Comprehensive oversight of swap dealers will promote transparency and lower their risk to the rest of the economy.
With swap market reform now a reality, we anticipate many dealers will register by January 1.
In enacting financial reform, Congress had the basic lessons of modern finance and the 2008 crisis in mind. Congress knew that when a run starts on one part of a modern financial institution, almost regardless of where it is around the globe, it invariably means a funding and liquidity crisis rapidly spreads to the entire consolidated entity. Then finance, rather than serving the rest of the economy, can threaten the rest of the economy.
This was true with AIG, whose affiliate AIG Financial Products’ swaps business was basically run out of Mayfair in London. It nearly brought down the U.S. economy.
To give financial institutions and market participants guidance on the cross-border application of Dodd-Frank, the CFTC in June sought public input on an interpretation of these provisions.
In consultation with the international regulatory community, the CFTC will move shortly to finalize the cross-border and phased-compliance releases.
Segregation of customer funds is the core foundation of customer protection in the commodity futures and swaps markets.
Last week, the Commission put out for public comment a proposal on enhanced protections for customer funds. The commission looks forward to public input on these reforms.
This proposal is about ensuring customers have confidence that the funds they post as margin or collateral are fully segregated and protected.
It is the direct result of significant input from the public and market participants that the CFTC gathered throughout the year, working with the FIA, the National Futures Association and the self-regulatory organizations (SROs).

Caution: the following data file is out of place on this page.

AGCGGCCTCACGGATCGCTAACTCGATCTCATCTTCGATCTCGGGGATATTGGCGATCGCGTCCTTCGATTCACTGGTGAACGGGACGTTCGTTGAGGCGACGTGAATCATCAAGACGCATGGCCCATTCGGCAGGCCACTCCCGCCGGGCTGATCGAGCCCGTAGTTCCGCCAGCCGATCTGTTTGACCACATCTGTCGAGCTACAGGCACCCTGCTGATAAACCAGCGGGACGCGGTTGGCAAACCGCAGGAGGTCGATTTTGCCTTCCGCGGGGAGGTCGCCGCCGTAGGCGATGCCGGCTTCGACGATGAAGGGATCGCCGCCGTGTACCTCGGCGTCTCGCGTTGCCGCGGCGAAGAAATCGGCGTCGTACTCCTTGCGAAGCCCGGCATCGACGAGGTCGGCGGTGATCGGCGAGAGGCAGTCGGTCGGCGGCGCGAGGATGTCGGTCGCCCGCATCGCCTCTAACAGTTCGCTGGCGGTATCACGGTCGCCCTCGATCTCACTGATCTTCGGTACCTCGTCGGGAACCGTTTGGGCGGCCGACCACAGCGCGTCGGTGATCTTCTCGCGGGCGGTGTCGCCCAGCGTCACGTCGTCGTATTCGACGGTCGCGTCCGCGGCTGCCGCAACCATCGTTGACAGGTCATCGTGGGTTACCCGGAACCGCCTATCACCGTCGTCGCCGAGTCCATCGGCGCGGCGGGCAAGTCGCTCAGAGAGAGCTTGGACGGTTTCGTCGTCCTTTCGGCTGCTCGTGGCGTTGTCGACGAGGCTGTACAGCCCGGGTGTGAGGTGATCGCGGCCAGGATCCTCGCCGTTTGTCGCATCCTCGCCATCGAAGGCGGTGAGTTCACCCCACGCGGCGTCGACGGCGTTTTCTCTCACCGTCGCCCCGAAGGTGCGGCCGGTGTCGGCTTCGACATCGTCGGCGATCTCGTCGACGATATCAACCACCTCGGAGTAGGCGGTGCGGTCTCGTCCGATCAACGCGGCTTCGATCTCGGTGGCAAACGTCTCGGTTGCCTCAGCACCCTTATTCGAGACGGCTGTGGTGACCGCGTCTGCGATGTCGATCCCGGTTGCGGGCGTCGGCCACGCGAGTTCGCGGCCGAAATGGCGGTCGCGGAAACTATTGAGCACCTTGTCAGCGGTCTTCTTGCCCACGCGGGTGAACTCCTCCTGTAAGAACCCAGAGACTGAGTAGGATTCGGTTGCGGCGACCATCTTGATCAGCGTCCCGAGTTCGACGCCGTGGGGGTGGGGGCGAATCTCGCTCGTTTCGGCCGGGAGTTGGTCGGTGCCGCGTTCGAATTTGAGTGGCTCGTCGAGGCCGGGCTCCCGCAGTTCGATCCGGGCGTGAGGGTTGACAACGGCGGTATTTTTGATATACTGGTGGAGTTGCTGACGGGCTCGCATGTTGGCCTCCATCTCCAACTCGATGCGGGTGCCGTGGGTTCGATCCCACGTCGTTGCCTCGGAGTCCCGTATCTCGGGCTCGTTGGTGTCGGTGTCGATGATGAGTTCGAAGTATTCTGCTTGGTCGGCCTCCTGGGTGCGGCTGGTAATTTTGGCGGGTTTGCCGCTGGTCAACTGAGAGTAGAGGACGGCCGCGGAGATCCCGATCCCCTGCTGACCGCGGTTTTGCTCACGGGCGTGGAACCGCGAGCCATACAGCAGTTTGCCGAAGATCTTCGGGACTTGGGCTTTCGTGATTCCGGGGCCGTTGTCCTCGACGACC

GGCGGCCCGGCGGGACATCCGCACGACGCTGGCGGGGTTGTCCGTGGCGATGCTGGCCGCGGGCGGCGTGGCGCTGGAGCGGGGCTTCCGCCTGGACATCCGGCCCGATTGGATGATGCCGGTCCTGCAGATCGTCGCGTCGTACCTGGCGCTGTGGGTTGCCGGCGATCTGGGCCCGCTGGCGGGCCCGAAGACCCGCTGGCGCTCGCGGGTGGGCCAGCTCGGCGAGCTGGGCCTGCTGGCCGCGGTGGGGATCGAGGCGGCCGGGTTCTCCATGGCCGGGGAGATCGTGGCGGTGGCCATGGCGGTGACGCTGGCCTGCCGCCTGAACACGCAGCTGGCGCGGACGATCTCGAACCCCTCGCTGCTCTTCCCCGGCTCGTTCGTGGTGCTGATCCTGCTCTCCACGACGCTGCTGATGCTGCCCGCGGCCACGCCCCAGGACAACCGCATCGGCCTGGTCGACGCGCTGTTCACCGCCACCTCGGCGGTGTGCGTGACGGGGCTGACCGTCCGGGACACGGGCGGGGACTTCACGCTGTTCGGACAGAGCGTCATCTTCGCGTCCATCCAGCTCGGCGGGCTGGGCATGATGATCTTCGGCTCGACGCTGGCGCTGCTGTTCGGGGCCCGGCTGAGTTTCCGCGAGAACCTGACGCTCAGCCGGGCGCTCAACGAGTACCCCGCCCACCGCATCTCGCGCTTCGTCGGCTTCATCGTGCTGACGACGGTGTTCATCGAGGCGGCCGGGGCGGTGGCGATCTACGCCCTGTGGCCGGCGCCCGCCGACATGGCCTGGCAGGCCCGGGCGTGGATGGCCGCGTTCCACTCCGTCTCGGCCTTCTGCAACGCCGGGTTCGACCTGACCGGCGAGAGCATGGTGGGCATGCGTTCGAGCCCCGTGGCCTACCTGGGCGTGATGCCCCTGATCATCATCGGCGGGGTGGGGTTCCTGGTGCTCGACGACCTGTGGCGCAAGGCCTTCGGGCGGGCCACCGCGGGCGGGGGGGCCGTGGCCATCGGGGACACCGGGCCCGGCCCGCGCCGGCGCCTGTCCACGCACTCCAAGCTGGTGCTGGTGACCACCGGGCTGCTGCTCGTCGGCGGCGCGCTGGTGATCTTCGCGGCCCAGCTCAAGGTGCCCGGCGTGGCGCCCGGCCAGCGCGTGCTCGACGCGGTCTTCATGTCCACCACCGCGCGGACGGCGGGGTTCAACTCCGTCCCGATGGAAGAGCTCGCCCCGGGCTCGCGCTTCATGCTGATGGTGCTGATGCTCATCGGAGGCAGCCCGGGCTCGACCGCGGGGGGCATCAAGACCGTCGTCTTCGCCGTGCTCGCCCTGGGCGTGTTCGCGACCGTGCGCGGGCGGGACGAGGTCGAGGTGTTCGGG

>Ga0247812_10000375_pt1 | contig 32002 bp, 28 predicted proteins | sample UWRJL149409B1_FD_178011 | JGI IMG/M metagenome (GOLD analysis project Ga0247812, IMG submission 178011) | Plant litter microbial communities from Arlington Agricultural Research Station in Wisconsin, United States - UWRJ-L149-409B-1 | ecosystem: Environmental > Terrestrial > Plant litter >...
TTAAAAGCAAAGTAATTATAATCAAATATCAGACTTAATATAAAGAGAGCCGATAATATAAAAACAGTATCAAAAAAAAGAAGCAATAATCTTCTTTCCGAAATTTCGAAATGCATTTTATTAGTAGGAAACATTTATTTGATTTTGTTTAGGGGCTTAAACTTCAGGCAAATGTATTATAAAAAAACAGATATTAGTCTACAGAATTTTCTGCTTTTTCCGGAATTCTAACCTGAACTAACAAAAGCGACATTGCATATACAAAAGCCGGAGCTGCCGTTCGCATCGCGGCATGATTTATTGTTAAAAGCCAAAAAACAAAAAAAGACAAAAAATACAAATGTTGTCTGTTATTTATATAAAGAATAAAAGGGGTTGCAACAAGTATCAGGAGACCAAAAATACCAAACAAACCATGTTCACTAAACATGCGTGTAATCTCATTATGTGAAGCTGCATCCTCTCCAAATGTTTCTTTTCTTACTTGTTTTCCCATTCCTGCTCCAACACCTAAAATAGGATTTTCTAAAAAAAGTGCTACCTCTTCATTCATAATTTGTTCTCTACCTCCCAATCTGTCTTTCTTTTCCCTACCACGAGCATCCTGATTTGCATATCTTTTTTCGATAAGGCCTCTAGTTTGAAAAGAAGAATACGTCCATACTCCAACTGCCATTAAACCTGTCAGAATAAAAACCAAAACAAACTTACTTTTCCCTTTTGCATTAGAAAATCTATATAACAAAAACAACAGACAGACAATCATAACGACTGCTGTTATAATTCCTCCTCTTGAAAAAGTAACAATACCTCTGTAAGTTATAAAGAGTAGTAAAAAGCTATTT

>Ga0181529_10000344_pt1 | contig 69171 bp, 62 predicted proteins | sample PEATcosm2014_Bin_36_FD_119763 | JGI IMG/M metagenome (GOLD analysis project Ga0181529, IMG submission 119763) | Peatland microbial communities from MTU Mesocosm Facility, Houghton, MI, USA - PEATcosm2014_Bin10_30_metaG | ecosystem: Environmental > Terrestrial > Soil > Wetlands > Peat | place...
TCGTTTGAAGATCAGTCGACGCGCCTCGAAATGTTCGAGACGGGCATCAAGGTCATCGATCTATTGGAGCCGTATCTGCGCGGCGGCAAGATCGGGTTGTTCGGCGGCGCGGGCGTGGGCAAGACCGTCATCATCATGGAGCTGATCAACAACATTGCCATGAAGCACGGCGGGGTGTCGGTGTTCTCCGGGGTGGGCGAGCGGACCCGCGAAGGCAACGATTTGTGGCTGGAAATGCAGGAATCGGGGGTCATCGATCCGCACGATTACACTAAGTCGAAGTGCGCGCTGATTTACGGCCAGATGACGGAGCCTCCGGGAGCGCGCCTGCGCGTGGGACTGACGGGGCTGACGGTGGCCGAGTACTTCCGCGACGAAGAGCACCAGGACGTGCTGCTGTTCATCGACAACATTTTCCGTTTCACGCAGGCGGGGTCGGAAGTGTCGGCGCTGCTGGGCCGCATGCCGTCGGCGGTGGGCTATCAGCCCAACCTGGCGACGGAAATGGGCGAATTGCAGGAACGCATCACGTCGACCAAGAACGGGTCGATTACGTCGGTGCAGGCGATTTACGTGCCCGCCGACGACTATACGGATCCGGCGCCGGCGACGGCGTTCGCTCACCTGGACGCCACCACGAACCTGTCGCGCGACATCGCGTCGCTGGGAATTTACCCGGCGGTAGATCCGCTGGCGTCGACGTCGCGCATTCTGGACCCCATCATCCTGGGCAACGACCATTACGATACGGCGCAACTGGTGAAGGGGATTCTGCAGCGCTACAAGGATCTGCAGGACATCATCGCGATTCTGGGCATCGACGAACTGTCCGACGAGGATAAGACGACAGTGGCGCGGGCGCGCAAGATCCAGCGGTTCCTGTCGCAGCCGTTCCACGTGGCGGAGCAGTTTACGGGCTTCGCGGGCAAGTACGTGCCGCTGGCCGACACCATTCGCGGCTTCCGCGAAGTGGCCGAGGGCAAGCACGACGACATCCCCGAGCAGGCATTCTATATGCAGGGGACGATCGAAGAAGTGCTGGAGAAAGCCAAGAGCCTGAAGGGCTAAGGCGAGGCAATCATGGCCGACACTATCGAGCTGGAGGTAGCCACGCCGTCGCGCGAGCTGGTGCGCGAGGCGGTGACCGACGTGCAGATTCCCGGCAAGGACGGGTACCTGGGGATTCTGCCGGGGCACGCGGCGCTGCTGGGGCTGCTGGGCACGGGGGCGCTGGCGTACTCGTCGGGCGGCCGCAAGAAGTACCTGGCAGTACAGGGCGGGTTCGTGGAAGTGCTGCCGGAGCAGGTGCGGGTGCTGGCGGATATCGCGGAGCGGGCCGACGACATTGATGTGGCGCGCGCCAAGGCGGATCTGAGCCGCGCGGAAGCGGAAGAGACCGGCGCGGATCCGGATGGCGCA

It would strengthen the controls around customer funds at futures commission merchants (FCMs). It also would set new regulatory accounting requirements that would provide stronger protections for customer money held by FCMs and would raise minimum standards for independent public accountants who audit FCMs. And it would provide regulators with daily direct electronic access to FCMs’ bank and custodial accounts for customer funds.
These rules would build upon the completed amendments to rule 1.25 regarding the investment of customer funds, which prevented the use of in-house lending through repurchase agreements.
In addition, the so-called “LSOC rule” (legal segregation with operational comingling) for swaps will be implemented this month. In light of Hurricane Sandy, CFTC staff will provide market participants a little more time, moving the compliance date from November 8 to November 13.